Outside the cathedral a joint honor cordon of twenty men lined the entrance leading to Bethlehem Chapel. The cordon was made up of four men each from the Military District of Washington, the Headquarters Command of the Air Force at Bolling Air Force Base, the Coast Guard headquarters in Washington, the Marine Barracks in Washington, and the Naval Air Station. The body bearers and the joint guard of honor were from the same agencies. There were ten body bearers, with one of the two men from the Naval Air Station acting as petty officer in charge. The joint guard of honor, one officer and nine men from each agency, was to stand watch at the bier while the admiral's body lay in Bethlehem Chapel. Also standing outside the cathedral were the US Navy Band; the national color detail, of which the military District of Washington had sup­plied the color bearer and the Air Force Headquarters Command and the Marine Barracks the two color guards; and a personal flag bearer from the Naval Air Station.

When the motorcade from the airfield arrived, the Navy Band sounded ruffles and flourishes and the honor cordon saluted as Admiral Wilson, followed by the national color detail, Chaplain Chase, the body bearers with the casket, and the personal flag bearer entered the chapel. After the casket was placed on a bier in the chapel, the body bearers were dismissed and the first relief of the joint guard of honor took post. A constant vigil was maintained until 20 August.

Before 1400 on 20 August the joint guard of honor was dismissed and the body bearers moved Admiral Halsey's casket to the nave of the cathedral for the funeral service. Among the hundreds of guests who were arriving to attend the service was Fleet Admiral Chester W. Nimitz, the sole survivor of four fleet admirals appointed to five-star rank during World War II. Admiral Nimitz was the official representative of President Dwight D. Eisenhower. Last to enter the cathe-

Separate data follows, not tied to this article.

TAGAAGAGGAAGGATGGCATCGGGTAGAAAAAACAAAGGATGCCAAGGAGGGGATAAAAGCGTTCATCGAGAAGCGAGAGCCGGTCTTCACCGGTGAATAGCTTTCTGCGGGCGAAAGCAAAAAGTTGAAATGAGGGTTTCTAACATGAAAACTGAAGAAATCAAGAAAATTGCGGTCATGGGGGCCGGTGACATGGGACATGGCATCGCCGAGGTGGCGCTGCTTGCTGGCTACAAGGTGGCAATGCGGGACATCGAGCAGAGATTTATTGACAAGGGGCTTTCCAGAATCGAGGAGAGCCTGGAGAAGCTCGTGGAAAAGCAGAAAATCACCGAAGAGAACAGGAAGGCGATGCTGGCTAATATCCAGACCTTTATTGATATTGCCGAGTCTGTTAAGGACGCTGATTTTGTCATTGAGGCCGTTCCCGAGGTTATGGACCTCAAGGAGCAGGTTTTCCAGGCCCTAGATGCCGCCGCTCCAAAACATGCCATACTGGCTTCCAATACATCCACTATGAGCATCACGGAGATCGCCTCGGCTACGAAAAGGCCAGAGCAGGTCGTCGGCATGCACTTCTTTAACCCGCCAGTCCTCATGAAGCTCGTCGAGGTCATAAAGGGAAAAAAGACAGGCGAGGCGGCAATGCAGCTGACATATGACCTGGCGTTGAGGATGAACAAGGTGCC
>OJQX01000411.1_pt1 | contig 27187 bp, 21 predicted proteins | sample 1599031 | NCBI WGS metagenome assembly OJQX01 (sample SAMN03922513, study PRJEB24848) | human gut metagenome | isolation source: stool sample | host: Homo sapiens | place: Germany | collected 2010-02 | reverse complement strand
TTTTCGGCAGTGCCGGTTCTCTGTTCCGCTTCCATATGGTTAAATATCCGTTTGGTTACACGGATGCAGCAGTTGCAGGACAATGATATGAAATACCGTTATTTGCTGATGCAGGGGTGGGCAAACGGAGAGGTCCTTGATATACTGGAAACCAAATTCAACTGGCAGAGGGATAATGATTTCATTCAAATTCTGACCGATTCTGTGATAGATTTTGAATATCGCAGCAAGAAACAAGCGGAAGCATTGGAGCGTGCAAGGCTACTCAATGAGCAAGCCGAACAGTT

Diagram 39. Route of march, Washington National Cathedral to Arlington National Cemetery.

Diagram 39. Route of march, Washington National Cathedral to Arlington National Cemetery.


dral were Admiral Halsey's widow and his son and daughter. Navy Chaplain Capt. John D, Zimmerman then conducted the Protestant Episcopal funeral service.

Following the half-hour service, a procession formed to escort Admiral Halsey's body from the cathedral. As the bearers carried the casket out of the north door of the cathedral and through the joint honor cordon lining the steps, the Marine Band, posted across the driveway from the entrance, sounded ruffles and flourishes and began a hymn. While the hymn was played, the body bearers placed the casket in the hearse, which stood on the driveway. The Halsey family and others of the official funeral party then entered automobiles for the procession to Arlington National Cemetery.

As in Admiral Leahy's funeral, the motor cortege bearing Admiral Halsey's body to Arlington moved from the cathedral to the Memorial Gate of the cemetery via Woodley Road, 34th Street, Massachusetts Avenue, Rock Creek Park way, Memorial Bridge, and Memorial Drive. (Diagram 39) On the lawn at Memorial Gate, facing the cortege as it approached on Memorial Drive, was the military escort, which would lead the procession from the gate to the gravesite. In addition to the escort commander and his staff of four, one field grade officer or the equivalent from the Army, Marine Corps, Air Force, and Coast Guard, the escort of some 550 officers and men consisted of the Navy Band and a company each from the Army (3d Infantry), Marine Corps (Marine Barracks), Navy (Naval Air Station), Air Force (Headquarters Command), and Coast Guard (Coast Guard headquarters). Each company had four officers and eighty-five men and was organized with a commander, a guidon bearer, and three platoons. Each platoon had a commander, a right guide, and three nine-man squads. Also at the gate were the national color detail and the personal flag bearer.